When I was a kid, the internet came in 26 volumes. It was called the World Book Encycopaedia or Encyclopaedia Britannica.
My dad, futurologist that he was, was sceptical about the value of ownership because of the rate at which knowledge was updated, but nonetheless he acquiesced and bought us the World Book.
Back then, encyclopaedias were sold door-to-door and the salesman in our neighbourhood was one William J Deards, my sixth grade teacher. Mr Deards was 64 years old, due for retirement the following year – or not due, as he’d claim, by dint of the fact that his birthday was February 29th, meaning that he had a birthday every four years and therefore was only 16 rather than 64. Gags like this would get a polite reaction in class the first time round, but always fell a bit flat the fourth time round. Anyway, with an eye on retirement income, in addition to his pension, Mr Deards would bring the papier mache internet into homes locally. Mr Deards was the Virgin Media of his day.
A year or so later, the World Book and Encyclopaedia Britannica faced a bit of competition with the arrival of a lower-cost option called Funk and Wagnalls. The company behind Funk and Wagnalls threw a fortune behind TV advertising and some genius there came up with the strap line ‘Look it up in your Funk and Wagnalls’. This, consequently and not surprisingly, became the question of choice in classrooms all over Australia. If a kid answered a question correctly in class, a chorus would erupt from the back of the class: “Did you look it up in your Funk and Wagnalls?” Try it out. You’ll get a sense of why it went viral.
I loved the World Book. Growing up at the edge of the Australian bush made the books into life rafts. I’d stand in front of them, pick a volume at random with my eyes closed, sit down and look through it. Not sequentially, randomly.
It was an antidote to what I perceived to be the staleness of the world immediately around me.
The World Wide Web was like that, before it was indexed and algorithemed to oblivion. It was the World Wild West, a bucket full of the most bizarre combination of things.
My worry about the inexorable rise of the algorithms is that they increasingly give us subtley different versions of what we already know or have experienced.
Back in the earlier days of the web, I’d wander accidentally to sites that specialised in sending toast by post or sites that aggregated links to stories or flights of fancy that were genuinely imaginative and varied. Less so now. Everything seems narrowed to my perceived ambit.
On Netflix, for instance, I am served particular flavours of distopian sci-fi, usually involving people travelling silently to avoid detecting by aliens. Or crime movies set in post-industrial locations. Google, helpfully, reinforces my narrowness in its recommendations in my app. I get better at knowing what I already know.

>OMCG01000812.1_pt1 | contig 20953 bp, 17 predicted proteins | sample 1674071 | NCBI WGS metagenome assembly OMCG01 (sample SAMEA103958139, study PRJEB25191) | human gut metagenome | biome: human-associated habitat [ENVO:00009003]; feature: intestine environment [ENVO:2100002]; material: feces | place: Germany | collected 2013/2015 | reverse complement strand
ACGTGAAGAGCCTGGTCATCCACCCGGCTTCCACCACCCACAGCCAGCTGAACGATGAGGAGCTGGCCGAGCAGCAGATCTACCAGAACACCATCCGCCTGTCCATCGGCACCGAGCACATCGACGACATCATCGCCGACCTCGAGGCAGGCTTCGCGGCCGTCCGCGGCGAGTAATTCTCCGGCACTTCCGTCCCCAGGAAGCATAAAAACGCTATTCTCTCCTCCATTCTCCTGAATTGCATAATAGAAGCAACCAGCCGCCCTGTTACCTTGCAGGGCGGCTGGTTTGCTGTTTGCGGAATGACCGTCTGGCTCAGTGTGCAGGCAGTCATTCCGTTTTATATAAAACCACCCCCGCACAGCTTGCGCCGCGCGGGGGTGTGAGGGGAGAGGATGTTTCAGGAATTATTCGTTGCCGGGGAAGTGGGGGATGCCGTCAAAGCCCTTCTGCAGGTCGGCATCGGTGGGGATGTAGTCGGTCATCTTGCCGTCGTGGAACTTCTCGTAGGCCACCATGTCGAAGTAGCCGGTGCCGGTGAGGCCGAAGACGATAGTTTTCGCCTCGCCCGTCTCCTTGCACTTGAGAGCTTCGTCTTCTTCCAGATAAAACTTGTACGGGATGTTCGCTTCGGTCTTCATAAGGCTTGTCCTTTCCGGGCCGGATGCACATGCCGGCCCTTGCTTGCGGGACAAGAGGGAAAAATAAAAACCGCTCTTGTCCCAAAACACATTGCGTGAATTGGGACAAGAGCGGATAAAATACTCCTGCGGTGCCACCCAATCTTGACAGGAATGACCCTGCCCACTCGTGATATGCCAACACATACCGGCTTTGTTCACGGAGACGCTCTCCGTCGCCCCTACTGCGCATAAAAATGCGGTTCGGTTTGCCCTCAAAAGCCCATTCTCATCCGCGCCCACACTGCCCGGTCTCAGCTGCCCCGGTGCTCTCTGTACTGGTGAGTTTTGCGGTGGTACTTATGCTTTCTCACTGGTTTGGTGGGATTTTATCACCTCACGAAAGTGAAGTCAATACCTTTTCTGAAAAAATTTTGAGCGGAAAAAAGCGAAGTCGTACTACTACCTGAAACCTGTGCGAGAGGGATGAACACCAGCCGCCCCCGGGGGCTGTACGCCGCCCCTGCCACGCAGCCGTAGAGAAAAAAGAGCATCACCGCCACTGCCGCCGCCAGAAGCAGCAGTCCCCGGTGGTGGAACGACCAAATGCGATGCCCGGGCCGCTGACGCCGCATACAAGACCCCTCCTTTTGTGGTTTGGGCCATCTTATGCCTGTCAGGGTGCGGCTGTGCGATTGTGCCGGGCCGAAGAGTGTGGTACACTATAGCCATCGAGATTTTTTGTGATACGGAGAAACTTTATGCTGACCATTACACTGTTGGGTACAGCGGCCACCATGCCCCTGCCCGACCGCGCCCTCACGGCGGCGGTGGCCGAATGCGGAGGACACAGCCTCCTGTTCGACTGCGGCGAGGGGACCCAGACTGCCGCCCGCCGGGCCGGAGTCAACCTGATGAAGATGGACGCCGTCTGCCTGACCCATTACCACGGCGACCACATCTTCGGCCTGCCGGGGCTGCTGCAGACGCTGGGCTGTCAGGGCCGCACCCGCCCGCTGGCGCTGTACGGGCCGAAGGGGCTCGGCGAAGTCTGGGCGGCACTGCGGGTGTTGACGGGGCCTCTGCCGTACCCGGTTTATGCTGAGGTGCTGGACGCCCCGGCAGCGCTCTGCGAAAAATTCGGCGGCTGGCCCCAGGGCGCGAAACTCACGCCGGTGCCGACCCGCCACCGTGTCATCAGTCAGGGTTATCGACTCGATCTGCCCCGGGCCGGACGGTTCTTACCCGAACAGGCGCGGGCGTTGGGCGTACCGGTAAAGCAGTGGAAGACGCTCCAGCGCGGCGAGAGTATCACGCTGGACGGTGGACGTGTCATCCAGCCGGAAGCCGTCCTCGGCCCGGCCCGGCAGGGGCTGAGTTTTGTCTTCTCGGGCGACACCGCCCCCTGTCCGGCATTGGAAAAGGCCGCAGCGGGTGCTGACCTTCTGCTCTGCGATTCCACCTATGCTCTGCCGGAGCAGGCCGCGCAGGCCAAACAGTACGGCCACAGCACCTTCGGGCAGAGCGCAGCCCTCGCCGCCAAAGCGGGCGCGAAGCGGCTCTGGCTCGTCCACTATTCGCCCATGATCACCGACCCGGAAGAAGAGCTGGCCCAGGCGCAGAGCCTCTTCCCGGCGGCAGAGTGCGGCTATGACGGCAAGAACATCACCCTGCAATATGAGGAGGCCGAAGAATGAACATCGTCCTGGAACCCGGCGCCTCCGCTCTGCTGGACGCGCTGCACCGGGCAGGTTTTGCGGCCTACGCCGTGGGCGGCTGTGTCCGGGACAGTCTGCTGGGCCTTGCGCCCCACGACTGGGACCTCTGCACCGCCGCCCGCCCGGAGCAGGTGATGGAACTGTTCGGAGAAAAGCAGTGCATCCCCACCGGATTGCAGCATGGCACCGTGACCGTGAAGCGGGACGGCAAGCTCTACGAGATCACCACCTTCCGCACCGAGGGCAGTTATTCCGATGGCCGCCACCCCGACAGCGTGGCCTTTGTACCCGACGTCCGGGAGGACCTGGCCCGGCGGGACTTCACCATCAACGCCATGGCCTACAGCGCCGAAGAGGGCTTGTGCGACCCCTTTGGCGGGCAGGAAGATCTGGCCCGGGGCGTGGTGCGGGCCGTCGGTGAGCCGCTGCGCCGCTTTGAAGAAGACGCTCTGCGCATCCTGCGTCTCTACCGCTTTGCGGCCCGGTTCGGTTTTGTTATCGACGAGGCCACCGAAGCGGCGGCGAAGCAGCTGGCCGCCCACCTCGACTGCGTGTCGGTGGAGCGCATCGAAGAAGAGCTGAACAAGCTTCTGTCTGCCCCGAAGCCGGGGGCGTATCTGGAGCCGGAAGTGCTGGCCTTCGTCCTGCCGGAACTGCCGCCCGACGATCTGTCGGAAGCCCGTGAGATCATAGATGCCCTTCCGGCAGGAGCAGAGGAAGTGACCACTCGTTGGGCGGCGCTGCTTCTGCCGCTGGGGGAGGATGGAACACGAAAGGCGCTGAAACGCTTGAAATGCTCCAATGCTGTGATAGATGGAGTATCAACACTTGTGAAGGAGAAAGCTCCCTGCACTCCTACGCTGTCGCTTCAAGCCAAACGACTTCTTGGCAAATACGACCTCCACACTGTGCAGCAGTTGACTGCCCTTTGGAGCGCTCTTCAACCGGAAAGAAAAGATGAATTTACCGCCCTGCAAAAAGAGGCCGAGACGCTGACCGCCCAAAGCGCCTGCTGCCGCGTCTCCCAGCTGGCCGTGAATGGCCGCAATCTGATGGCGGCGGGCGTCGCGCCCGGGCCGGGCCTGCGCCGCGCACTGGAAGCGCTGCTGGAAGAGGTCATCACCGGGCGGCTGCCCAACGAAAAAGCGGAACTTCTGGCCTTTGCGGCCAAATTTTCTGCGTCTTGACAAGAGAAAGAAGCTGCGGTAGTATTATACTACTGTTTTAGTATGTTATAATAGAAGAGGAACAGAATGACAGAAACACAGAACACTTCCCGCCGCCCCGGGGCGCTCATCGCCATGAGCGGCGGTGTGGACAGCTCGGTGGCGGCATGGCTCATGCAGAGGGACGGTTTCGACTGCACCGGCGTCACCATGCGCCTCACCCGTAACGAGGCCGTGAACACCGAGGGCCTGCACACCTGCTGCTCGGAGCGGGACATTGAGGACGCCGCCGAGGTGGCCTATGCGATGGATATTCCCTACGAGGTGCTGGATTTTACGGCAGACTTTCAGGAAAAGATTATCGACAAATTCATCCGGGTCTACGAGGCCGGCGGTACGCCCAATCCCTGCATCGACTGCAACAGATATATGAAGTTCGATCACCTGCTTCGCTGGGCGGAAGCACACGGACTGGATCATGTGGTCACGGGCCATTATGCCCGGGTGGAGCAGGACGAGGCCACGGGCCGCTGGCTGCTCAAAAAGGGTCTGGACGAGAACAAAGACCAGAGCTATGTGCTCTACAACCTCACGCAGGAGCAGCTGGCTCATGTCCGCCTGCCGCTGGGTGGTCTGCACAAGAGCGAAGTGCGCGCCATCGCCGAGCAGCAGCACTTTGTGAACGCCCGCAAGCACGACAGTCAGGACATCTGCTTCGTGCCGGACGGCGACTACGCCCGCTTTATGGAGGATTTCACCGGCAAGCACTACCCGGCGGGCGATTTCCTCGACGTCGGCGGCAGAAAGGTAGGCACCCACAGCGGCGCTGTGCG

This baked-in consistency creates a framework for habits to grow and tighten their grip. It might be partly why all online debate seems to be binary, with no give and take. Our communities are reinforcing bibiographies of what we already firmly believe.
Attempts to engineer spontaneity into the Web have not been altogether successful. Google’s homepage includes a button labeled “I’m Feeling Lucky”. This feature originally enabled users to type in their search query, click the button and be taken directly to the first result, thereby bypassing the search results page. Subsequently it was changed to serve as an advertisement for Google services. One estimate was that Google lost $110 million in revenue per year due to use of the button, which bypassed advertisements.
My go to places on the Web include Arts and Letters Daily, a site devoted to a set of links to stories, articles and ephemera recommended by academics. Another is McSweeney’s, a showcase for lots of interesting creative writing, including a whole series of imaginative lists. My all-time favourite is the list of ‘my status updates now that my mother became my Facebook friend’. They include ‘Scott is making good, well-informed decisions.’ I also like Brownielocks, which is a lovingly collected compendium of commemorative days, weeks and months. I write this on World Sauntering Day at the tail end of Duct Tape Days in the middle of Turkey Lovers’ Month. Halcyon Days. I realise I am weakening my own hypothesis that the Web is narrowing, but maybe I’m not. I have found some geographies that I’m comfortable with and don’t know how to go further. There are other sites, of course, that I go to routinely: the New Yorker, Washington Post, The Times, The Guardian and the BBC website. All are expanding and narrowing in equal measure. I guess it’s about boundaries and borders, about questions and answers, certainties and uncertainties.
The digital world is built on structure and discipline. We can drape our inconsistencies and curious interests on it, but it seeks to structure them in rigid and coherent ways, even when we crave some incoherence and chaos. The trouble is that it’s so pervasively and inescapably there, wherever we are. Mobility and ubiquity. Off grid is what we need, or an algorithm that is able to capaciously encompass all that we might be interested in. Tracing a line with no evident guiding symmetry. Otherwise, our regulated worlds can become as stale as toast by post.